For me, the most vivid way to recollect a city is through its smells.
Every city I have lived in or visited for any length is imprinted on my memory as a unique collection of smells. Take New York, for instance. For me, New York is a combination of slightly rotted vegetables, the steamy acridity of the subway vents, and above all the smell of money. Arriving in New York meant exchanging crips plastic Australian bills for a wad of smelly green paper, seemingly imprinted with the sweat of a thousand bluffed poker hands. Not being as particularly visual person, the skyline left me underwhelmed. The Empire State Building looked bigger on TV. But the smells made a deep and unique impression.
London, I'm afraid, is the smell of sweaty Englishmen. Packed together on the Tube; packed in the streets and shops of un-airconditioned Oxford Street. Overlaid with a hint of the ubiquitous dog shit and underlaid with the faintly miasmatic background smell of the Thames. I don't have many happy memories of London and I guess I have the memories of the smells to match.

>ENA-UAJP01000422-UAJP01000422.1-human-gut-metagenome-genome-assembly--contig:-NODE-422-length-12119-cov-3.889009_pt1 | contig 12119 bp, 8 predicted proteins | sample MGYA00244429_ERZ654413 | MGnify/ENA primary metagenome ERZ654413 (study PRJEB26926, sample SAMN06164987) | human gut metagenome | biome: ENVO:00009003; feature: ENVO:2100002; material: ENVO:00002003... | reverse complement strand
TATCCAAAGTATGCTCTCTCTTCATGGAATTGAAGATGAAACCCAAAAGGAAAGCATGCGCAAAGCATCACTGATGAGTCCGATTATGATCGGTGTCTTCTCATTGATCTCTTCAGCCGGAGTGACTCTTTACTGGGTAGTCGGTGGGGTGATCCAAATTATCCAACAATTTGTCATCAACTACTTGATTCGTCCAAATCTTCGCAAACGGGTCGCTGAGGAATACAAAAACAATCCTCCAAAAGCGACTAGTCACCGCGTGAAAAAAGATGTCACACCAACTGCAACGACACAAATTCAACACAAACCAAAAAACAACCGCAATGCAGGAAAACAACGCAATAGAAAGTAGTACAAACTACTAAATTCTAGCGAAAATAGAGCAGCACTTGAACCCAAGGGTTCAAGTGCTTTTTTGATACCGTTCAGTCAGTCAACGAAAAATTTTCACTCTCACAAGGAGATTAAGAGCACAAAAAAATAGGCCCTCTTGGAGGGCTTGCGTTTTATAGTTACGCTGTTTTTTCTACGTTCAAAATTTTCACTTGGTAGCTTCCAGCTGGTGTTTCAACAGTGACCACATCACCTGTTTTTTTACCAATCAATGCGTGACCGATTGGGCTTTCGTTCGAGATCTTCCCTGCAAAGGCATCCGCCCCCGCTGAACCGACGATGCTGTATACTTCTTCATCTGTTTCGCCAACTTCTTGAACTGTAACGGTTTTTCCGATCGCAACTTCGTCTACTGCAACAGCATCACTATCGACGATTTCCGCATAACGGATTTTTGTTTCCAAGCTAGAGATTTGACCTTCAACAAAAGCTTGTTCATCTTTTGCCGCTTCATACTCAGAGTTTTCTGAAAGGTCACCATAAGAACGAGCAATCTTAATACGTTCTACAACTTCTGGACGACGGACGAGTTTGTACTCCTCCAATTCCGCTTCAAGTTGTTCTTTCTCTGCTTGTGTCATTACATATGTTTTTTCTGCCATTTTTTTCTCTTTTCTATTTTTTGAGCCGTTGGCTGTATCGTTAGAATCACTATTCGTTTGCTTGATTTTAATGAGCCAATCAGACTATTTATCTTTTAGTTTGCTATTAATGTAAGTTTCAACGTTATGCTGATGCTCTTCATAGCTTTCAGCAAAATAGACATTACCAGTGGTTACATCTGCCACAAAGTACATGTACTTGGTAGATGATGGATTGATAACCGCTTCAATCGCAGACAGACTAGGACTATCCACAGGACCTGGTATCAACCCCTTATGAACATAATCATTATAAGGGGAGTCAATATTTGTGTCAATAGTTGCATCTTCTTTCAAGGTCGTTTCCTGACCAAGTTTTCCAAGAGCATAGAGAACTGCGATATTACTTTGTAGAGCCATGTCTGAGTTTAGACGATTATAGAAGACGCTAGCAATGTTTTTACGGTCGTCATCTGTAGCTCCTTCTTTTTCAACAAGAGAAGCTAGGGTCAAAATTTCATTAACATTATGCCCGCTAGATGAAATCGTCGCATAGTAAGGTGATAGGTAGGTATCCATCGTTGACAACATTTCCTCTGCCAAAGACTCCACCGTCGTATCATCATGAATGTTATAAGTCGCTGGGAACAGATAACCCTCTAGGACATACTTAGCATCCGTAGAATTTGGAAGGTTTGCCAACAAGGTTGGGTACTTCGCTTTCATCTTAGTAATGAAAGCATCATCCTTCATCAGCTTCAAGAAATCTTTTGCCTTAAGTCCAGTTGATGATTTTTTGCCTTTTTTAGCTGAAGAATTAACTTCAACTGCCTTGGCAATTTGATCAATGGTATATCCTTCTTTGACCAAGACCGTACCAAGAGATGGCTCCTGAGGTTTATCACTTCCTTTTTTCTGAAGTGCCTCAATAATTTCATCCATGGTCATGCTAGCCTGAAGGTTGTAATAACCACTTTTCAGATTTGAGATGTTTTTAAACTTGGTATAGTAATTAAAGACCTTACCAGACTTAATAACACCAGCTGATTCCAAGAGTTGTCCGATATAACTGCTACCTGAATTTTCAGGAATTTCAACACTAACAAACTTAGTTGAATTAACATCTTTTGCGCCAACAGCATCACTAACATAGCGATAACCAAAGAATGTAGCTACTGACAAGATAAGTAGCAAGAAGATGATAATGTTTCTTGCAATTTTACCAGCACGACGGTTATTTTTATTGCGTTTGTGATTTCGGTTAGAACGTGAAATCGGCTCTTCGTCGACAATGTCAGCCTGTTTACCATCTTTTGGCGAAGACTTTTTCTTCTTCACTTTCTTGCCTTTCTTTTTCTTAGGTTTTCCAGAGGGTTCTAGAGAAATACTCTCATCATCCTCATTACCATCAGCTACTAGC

Liverpool is another matter. I spent five years in London and Oxford, packed into the centre of a teeming Britain, and I shall never forget first getting off the train at Lime St Station in Liverpool, walking outside and smelling the salt tang of the sea breeze for the first time in years. It smelled like home: that sea-smell could wind its way around the world like a nineteenth-century clipper and draw me back to Sydney harbour like Ariadne's thread. Add to that sea-salt smell a dash of mango chutney and a pinch of gunpowder, and it could be the smell of the British Empire itself.
Of course, the world is full of exotic-smelling cities. Bangkok is uniquely by its particular blend of river, spice and two-stroke petrol-oil fumes. Cairo is sand: the sand of the desert, the sand of the sandstone used to construct just about everything, and a sort of gritty sand that guts up your nose and in your eyes and in your pores. Not exactly a smell, but hard to pin down to any one of the senses.
Canberra, where I now live, has no smell. It is prohibited by by-law. Once, it had a faint tang of pine, from the pine-plantations, but they burned down in 2003 and in any case the smell of pine only ever served to reinforce the antiseptic flavor of the place. Now there is nothing. Sanitization is complete.
And my favorite? Sydney, of course. I guess that is why I am writing this now. Spring in Sydney brings the smell of warm jasmine over the top of the background smells of the harbour - seawater and the marine diesel of the harbour ferries. Add to the mix the crackling ozone tang of a November thunderstorm just over the horizon, and it smells like paradise, and it smells like home.